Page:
Game Engineering – Building Game Engine – Part 7

Importing Meshes from Maya

Maya is one of the most common software used to create 3D models which are to be put in games. Maya also provides documentation to create plugins to extend the capabilities of the software. In this project, we are creating a maya plugin to export the mesh files in the file format that can be read by our game engine as described in the previous blog post here.

After downloading and setting up the Maya SDK, we have to enable the plugin in Maya to be able to export to our format. One we export to our format, we have to make sure that our engine builds the mesh files and then specify that this the particular mesh we have to use. The file to which we are exporting the data only contains the vertex and index information and comments which show which vertex is at what index. Apart from that we are not importing anything from maya since, the file should be human readable and ediatable and if we include parameters such as normals which we are not using in our game, it would create confusion when someone opens the file.


Importing Color: First we need to change our maya importer to import color to our files. Then we need to change code in lua, so as to import color to our vertex buffers and after importing, we need to tell both OpenGL and Direct3D that we are adding color to our vertices. After this is done, the output should look like the following.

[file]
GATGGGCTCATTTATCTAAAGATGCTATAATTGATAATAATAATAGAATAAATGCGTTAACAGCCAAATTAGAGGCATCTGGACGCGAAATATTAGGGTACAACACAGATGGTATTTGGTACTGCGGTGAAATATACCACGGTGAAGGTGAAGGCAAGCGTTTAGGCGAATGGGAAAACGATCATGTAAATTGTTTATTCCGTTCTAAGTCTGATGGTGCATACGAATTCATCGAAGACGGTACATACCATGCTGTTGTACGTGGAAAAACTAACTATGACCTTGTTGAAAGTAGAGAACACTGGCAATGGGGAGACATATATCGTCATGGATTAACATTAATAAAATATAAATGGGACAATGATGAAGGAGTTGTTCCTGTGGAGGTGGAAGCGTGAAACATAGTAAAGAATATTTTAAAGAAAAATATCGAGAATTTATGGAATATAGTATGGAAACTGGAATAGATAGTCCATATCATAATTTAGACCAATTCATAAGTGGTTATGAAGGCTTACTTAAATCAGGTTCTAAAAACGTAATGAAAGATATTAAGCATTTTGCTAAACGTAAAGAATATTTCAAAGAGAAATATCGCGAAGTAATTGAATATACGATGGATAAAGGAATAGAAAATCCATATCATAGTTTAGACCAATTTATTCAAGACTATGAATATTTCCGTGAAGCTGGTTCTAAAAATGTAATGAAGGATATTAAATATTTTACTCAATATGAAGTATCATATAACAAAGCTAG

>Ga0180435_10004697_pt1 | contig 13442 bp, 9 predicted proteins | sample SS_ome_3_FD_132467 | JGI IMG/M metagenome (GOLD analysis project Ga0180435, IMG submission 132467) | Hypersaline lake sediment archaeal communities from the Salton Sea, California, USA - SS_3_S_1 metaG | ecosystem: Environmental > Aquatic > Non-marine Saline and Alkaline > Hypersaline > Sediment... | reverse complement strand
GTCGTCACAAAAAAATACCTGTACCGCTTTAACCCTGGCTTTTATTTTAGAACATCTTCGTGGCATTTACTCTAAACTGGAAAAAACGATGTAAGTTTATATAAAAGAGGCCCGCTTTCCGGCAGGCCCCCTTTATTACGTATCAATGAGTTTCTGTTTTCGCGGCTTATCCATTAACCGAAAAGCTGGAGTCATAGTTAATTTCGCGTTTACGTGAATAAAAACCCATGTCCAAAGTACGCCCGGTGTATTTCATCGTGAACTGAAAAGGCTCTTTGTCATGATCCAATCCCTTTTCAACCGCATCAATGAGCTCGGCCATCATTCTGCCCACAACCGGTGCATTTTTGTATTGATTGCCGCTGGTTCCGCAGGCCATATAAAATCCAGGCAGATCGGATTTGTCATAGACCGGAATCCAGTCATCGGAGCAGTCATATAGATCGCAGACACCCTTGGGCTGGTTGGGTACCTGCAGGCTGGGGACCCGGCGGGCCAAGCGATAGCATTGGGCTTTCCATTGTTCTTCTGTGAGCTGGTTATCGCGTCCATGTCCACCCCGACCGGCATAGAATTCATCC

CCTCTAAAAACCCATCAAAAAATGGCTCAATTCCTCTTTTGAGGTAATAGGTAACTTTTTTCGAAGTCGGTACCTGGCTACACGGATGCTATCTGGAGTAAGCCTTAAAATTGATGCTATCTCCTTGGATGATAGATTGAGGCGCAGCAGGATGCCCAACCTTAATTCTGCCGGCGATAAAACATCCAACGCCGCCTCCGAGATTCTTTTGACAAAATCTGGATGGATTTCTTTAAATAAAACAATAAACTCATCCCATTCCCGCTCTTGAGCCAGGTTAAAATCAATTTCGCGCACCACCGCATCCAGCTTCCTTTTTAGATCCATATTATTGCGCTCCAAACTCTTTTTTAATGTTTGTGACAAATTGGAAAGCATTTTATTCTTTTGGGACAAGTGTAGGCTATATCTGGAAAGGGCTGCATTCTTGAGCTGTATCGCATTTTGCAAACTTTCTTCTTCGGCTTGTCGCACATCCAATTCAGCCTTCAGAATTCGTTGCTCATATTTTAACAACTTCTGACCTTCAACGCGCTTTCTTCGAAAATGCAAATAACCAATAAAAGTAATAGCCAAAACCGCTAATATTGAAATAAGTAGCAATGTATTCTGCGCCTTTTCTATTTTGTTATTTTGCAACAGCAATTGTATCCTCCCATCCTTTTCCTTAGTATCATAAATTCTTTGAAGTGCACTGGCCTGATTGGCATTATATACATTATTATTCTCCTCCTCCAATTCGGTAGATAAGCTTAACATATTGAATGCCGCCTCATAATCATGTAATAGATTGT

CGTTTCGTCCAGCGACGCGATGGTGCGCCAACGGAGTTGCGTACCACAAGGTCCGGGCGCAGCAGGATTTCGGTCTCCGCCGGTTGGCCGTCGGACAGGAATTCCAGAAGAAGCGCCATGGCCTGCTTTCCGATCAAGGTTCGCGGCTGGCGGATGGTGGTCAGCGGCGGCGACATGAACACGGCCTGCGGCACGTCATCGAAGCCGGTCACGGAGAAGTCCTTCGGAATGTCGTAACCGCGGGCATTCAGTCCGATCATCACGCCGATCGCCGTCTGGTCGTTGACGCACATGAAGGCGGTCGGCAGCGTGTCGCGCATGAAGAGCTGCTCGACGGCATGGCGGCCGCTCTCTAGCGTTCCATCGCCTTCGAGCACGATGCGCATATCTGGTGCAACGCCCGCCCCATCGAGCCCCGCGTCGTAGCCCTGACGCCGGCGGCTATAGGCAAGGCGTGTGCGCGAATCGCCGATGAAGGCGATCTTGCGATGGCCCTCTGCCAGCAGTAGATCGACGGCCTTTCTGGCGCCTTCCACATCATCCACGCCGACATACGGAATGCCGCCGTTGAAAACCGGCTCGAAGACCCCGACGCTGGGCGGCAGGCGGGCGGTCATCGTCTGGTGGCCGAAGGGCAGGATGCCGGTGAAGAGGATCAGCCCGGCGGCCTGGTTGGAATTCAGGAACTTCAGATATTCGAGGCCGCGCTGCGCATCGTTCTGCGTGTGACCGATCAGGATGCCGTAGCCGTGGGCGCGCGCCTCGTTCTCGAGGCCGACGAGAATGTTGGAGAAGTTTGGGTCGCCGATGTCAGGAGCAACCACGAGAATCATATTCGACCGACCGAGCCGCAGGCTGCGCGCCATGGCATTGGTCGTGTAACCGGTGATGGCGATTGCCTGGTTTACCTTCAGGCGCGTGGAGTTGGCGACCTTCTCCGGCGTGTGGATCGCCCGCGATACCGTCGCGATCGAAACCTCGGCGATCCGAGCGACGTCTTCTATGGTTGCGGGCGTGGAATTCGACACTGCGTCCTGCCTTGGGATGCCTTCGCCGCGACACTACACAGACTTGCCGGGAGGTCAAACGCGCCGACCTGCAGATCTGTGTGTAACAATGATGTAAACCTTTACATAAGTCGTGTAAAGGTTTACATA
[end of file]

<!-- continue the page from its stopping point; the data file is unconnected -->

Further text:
Debugging Maya: Maya also provides debugging symbols (.pdbs) along with the SDK. This allows us to debug the Maya importer we built. The way we do it is to run Maya first and in visual studio, attach the process  to debug by going to ‘Debug->Attach To Process’.

The above screenshot shows Visual Studio breakpoint when first loading the plugin we build in Maya.

The maya mesh  importer is a standalone project which does not depend on any other projects. Hence no need to add references to other projects or add the maya mes importer as reference to other projects.

Opening meshes with a greater number of vertices:

Currently we are storing the total number of vertices that can be in our game in a uint16_t which can hold upto a maximum of 65535 vertices. If the count exceeds this, it would overflow. To mitigate this, we are limiting our vertex count to this value and if a mesh exceeds that, we will not render that mesh.


  1. WASD to move the Donut
  2. IJKL to move the Plane
  3. F3 to swap the Donut to a Chair
  4. Left and Right arrow to move the camera in X axis.
  5. Up and Down arrows to move the camera in Z axis.
  6. Z and X to rotate the camera around itself
  7. Ctrl and Alt to move camera along the Y axis

Thanks to Chris Cheung for providing me with some Maya meshes like the chair that I could then import into my game. You can find more of his word at his artstation.


MyGame_x86_1017 MyGame_x64_1017


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